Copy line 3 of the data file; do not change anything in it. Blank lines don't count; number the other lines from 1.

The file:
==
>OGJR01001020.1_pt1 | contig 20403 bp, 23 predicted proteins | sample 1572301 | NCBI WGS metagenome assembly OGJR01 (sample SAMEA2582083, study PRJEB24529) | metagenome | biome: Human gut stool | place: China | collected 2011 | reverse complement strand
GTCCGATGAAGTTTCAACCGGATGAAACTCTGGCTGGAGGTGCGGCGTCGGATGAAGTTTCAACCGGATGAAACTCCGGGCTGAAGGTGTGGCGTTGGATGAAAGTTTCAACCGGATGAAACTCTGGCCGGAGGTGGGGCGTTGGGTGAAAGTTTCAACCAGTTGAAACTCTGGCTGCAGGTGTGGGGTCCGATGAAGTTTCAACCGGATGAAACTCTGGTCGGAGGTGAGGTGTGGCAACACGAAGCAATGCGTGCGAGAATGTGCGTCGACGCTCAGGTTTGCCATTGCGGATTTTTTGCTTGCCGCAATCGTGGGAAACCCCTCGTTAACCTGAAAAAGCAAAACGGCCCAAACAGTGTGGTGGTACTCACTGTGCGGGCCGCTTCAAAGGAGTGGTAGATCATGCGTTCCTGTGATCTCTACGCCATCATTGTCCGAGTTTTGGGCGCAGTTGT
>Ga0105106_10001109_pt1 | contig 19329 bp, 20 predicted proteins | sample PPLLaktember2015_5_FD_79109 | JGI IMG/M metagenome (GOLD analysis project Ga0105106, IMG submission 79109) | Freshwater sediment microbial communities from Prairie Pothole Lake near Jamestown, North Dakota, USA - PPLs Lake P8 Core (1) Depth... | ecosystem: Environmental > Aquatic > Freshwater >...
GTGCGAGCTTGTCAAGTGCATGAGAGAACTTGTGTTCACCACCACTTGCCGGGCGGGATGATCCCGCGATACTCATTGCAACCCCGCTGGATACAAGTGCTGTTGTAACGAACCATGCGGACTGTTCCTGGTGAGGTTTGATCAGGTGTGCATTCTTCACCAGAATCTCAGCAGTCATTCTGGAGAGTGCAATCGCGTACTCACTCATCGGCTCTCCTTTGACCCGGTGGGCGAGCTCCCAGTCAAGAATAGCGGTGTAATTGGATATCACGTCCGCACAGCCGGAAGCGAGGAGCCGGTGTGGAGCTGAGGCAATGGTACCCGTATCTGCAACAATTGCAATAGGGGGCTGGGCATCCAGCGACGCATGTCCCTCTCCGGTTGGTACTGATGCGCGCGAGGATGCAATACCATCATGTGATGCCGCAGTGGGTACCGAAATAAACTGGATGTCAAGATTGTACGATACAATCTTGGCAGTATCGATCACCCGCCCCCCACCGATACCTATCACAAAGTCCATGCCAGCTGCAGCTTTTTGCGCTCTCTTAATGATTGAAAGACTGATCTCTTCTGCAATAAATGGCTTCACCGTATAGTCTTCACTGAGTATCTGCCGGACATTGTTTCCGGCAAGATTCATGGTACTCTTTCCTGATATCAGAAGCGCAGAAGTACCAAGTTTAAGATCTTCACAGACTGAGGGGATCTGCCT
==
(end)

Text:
>Ga0105106_10001109_pt1 | contig 19329 bp, 20 predicted proteins | sample PPLLaktember2015_5_FD_79109 | JGI IMG/M metagenome (GOLD analysis project Ga0105106, IMG submission 79109) | Freshwater sediment microbial communities from Prairie Pothole Lake near Jamestown, North Dakota, USA - PPLs Lake P8 Core (1) Depth... | ecosystem: Environmental > Aquatic > Freshwater >...